Montesquieu

Usbek to Ibben in Smyrna


As soon as an impor­tant per­son dies, peo­ple assem­ble in a mos­que, and they deli­ver his fune­ral ora­tion, which is a speech in his praise, by which one would be hard pres­sed to deter­mine tru­th­fully the merit of the decea­sed.

I would like to ban fune­ral cere­mo­nies : men should be mour­ned at their birth, and not at their death. What good are the cere­mo­nies and the all the dis­mal para­pher­na­lia pla­ced before a dying man in his final moments,1 even the tears of his family, and the grief of his friends, except to exag­ge­rate to him the loss he will suf­fer ?

We are so blind that we do not know when we should grieve or rejoice : almost all our sor­rows or joys are false.

When I see the Mogul,2 who goes foo­li­shly every year and steps onto a scale to be wei­ghed like an ox3 ; when I see peo­ple rejoice that their prince has become more mate­rial, in other words less able to govern them, Ibben, I pity human extra­va­gance.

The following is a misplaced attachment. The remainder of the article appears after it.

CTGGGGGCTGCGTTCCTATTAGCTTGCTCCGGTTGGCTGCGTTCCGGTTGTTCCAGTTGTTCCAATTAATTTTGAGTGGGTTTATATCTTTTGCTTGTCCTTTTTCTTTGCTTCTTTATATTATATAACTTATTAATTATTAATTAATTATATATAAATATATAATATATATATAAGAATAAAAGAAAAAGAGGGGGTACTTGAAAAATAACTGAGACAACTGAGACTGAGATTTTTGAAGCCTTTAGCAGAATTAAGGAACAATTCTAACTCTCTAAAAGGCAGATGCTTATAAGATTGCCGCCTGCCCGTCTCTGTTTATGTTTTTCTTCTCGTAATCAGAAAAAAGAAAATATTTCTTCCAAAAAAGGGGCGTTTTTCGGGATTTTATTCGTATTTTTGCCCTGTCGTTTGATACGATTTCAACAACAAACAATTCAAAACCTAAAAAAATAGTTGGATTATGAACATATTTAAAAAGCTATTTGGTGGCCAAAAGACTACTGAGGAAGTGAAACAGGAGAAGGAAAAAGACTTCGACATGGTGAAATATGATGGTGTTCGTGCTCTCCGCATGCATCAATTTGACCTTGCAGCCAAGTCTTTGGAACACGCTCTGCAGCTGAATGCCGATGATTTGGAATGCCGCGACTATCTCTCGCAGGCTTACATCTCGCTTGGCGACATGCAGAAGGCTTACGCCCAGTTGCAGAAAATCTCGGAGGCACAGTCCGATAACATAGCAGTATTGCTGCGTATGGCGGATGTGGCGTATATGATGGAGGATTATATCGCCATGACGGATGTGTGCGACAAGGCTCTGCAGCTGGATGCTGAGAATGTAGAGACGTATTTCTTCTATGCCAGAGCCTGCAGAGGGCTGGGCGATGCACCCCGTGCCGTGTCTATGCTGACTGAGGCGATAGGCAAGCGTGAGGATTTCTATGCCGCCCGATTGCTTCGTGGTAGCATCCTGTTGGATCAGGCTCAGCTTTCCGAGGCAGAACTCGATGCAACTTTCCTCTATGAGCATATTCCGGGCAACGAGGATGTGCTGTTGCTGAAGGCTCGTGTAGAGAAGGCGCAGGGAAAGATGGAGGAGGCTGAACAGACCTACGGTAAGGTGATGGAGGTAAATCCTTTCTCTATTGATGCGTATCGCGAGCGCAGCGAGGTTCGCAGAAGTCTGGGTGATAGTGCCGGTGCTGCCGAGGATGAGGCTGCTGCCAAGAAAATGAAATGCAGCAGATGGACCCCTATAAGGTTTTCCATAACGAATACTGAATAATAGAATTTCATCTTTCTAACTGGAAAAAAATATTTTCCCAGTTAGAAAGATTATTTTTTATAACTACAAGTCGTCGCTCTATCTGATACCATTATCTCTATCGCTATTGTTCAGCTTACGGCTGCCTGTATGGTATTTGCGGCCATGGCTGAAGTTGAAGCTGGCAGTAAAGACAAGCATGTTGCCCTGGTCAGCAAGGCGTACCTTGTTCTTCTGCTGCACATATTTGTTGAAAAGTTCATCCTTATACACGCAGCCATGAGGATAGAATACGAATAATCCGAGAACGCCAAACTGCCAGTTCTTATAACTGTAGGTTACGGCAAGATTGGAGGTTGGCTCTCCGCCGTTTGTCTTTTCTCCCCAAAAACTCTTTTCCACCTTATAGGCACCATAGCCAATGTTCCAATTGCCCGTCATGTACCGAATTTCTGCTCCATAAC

Paris this 20th day of the moon of Rhegeb 1713

For administration of extreme unction.

“Mogol, or the empire of the Great Mogol, also called Indostan, containing the most part of the continent of the Indies” (Collier 1701).

According to Tavernier, describing the anniversary festivals for Aureng-Zebe (livre II, ch. viii, vol. II, p. 267), and François Bernier, who specifies : “On the third day of the moon of the festival the king is very ceremoniously weighed, and after him several Omrahs, with a great scale and weights said to be solid gold.” (Voyages de François Bernier, contenant la description des états du Grand Mogol, Amsterdam : Paul Marret, 1711, vol. II, p. 55.)